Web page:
Arif Ahmed highlights on a concept that refines an investment’s return by measuring how much risk is involved in producing the yield…
DO WE consider two climbers on top of Mount Everest equally competent when one has done that without oxygen cylinder?
Naturally not – the one without any oxygen support is considered to be a courageous climber provided he makes it to the top. Similarly we do not consider a developing economy and a developed economy with identical growth rate of Gross Domestic Product (GDP) as equally competent.
This is only fair as the economy which is fraught with economic problems needs a greater effort to achieve a rate of growth identical with a developed economy.
Oblivious of risk
I have often wondered that how come we drop our fine sense of evaluating the background while comparing financial performance measures of two corporate. We tend to consider them equal, if the financial measures are similar, irrespective of the different obstacles they might have faced. We seem to be totally oblivious of the risk issues that are hidden behind the performance measures.
It will not be fair to blame the finance professionals for the indiscretion as the faculty of accounting and finance still walks parallel with the faculty of risk management with occasional points of convergence driven by requirement of statutory of regulatory norms like IFRS 7.
Is convergence of this two faculties difficult or would it involve a major change over in the way they function?
The answer, fortunately, is in the negative.
The way current risk management faculty is dominated by mathematical models that apprehension of finance professionals to sue them is only expected. The reason perhaps lies in the genesis of the faculty of risk management which moved along the need to analyse economic uncertainties rather than corporate uncertainties. Thus the tools that were developed drew heavily from the subject of economics and statistics while finance remained honest to its requirement of reporting the past.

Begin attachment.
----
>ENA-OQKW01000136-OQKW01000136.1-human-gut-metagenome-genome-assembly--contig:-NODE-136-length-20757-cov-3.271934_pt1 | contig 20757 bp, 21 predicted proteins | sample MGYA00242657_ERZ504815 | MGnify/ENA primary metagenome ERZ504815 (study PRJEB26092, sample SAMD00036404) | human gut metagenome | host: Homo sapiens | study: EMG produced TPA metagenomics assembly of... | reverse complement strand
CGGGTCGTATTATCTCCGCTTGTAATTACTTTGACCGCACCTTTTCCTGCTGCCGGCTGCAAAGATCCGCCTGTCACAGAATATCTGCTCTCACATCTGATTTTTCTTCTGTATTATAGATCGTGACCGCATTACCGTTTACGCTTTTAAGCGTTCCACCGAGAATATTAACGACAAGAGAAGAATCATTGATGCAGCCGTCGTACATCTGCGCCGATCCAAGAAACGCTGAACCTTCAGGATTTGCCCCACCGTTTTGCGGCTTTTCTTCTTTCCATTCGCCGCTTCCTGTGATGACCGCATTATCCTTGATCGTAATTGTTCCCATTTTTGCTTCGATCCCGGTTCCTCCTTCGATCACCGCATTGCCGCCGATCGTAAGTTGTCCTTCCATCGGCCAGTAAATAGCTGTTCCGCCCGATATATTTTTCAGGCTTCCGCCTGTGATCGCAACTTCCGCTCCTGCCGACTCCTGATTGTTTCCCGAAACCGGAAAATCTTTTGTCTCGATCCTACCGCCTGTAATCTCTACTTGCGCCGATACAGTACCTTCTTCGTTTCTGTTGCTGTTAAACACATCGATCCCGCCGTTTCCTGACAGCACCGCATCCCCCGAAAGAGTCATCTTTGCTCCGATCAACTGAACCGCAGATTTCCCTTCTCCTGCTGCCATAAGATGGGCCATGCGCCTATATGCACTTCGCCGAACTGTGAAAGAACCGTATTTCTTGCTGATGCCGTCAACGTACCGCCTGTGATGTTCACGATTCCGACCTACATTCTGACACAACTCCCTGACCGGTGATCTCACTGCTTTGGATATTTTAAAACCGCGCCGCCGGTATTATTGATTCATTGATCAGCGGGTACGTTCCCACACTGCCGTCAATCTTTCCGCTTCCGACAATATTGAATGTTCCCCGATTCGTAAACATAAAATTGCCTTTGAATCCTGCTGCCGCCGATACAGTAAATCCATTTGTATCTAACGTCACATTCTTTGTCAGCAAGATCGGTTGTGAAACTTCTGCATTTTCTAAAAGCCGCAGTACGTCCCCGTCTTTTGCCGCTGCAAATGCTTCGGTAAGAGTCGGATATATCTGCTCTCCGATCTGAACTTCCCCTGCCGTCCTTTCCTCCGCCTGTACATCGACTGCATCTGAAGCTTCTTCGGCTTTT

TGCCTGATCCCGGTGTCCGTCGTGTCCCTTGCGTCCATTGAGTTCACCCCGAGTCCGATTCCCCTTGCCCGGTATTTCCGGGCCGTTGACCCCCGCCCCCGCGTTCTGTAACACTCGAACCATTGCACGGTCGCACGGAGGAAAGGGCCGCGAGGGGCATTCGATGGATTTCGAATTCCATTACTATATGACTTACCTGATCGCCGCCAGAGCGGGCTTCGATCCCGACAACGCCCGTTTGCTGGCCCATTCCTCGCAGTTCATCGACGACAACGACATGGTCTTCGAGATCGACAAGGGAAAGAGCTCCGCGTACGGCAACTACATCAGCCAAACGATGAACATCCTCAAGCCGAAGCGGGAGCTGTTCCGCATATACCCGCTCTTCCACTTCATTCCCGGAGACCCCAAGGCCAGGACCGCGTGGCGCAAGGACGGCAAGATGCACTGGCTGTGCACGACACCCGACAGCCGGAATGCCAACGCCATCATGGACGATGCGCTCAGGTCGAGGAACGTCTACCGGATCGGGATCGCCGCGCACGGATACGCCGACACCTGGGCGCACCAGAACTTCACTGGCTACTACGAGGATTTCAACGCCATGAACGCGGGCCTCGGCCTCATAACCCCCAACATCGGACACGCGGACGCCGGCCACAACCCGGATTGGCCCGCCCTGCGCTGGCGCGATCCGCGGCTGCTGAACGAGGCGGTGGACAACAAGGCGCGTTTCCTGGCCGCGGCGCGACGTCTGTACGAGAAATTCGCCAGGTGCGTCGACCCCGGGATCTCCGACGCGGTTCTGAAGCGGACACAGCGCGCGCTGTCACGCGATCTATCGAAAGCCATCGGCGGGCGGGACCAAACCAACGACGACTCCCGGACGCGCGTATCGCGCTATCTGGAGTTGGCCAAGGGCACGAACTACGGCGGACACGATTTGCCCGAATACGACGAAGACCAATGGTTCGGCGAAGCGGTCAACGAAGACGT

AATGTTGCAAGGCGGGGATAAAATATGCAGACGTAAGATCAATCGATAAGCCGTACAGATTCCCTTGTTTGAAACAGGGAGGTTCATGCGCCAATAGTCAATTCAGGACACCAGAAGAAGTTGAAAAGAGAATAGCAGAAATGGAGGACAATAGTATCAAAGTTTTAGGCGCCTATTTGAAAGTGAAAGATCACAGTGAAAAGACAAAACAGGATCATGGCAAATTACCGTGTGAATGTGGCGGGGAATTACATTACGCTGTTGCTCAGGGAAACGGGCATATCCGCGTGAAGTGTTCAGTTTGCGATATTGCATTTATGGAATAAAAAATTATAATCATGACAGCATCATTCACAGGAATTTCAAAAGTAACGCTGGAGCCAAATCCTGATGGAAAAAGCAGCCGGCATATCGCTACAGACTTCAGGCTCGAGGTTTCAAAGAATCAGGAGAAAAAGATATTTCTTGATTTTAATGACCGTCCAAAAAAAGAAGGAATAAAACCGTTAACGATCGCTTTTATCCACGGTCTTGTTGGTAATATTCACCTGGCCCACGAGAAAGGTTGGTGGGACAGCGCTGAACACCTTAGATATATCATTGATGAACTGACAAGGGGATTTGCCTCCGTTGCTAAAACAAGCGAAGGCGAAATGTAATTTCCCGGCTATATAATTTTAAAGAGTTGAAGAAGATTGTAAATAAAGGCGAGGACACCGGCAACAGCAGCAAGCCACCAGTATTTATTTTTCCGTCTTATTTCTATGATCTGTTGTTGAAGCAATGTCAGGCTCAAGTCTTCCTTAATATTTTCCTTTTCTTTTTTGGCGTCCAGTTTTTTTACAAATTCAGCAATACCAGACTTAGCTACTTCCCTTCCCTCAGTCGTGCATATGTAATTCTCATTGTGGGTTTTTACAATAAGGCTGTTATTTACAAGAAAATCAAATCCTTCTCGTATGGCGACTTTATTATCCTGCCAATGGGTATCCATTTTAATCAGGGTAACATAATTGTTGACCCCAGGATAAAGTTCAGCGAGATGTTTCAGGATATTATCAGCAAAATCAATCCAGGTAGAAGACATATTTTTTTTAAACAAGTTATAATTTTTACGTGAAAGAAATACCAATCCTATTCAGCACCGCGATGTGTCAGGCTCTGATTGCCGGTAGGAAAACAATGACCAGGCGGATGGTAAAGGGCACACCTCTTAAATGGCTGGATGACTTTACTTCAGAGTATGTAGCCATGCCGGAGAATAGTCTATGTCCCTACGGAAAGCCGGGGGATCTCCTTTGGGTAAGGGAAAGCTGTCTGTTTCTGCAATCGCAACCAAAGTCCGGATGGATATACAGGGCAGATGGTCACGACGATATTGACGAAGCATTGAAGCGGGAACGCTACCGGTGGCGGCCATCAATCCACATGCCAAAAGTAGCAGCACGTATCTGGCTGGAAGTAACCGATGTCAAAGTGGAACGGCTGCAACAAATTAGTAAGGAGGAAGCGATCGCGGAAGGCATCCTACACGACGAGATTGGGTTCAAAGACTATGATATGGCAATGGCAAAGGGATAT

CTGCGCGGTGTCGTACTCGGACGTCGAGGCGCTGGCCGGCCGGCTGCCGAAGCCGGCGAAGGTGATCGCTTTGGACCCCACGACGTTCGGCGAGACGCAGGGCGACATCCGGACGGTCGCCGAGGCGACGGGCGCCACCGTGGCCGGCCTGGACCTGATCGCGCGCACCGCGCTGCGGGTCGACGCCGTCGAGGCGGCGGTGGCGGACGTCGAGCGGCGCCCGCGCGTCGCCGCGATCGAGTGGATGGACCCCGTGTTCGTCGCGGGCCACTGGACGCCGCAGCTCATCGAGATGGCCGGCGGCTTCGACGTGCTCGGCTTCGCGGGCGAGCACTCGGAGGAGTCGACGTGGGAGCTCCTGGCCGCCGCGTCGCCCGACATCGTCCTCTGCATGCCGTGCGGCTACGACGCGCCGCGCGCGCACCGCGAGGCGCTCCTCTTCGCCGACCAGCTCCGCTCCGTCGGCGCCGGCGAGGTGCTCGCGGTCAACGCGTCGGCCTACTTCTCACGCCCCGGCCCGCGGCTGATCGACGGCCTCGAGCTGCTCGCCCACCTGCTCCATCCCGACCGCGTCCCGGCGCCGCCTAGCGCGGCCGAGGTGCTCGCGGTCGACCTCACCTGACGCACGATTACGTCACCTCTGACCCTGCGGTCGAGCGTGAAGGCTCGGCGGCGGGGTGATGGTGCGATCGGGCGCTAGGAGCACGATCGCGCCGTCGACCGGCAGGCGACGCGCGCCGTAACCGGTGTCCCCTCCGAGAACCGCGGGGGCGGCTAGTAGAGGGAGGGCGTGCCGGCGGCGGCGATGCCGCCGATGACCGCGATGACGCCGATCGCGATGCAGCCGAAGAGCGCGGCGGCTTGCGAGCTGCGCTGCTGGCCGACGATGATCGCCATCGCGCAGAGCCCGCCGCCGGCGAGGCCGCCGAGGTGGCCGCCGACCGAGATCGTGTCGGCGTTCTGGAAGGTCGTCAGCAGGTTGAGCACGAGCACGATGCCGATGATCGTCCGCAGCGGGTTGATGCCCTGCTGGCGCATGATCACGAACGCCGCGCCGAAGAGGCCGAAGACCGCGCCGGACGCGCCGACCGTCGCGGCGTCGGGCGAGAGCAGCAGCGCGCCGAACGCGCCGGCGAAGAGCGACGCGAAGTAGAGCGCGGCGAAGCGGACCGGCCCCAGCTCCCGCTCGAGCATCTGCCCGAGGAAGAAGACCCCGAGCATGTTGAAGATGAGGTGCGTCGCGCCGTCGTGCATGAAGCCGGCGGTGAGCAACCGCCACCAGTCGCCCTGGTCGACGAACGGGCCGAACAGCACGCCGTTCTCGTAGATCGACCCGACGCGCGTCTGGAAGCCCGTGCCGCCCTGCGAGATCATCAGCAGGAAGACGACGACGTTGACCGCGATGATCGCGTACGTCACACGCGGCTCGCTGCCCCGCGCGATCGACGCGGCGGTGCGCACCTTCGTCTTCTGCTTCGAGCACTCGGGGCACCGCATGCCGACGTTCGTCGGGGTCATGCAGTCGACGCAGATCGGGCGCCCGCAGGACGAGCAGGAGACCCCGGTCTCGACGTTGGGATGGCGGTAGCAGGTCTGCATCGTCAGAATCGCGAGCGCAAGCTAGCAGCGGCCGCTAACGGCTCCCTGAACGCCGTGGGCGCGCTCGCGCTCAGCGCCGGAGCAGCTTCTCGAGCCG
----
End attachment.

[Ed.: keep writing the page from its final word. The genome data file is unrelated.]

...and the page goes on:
Interest of stakeholders
The expansion of corporate world promoted on one hand by greater global opportunity of growth and restricted on the other hand by ever increasing need to protect the interest of the stakeholders, resulted into a complex operational process involving the act of balancing between growth and stability.
The accounting and finance function became responsible not only for reporting the achievement but also to indicate whether the past is an accurate description of future. This boils down to analysis of uncertainties that can impede the path of maintaining or even improving the corporate performance. It also requires evaluation of the reward that a stakeholder would look to accept those uncertainties.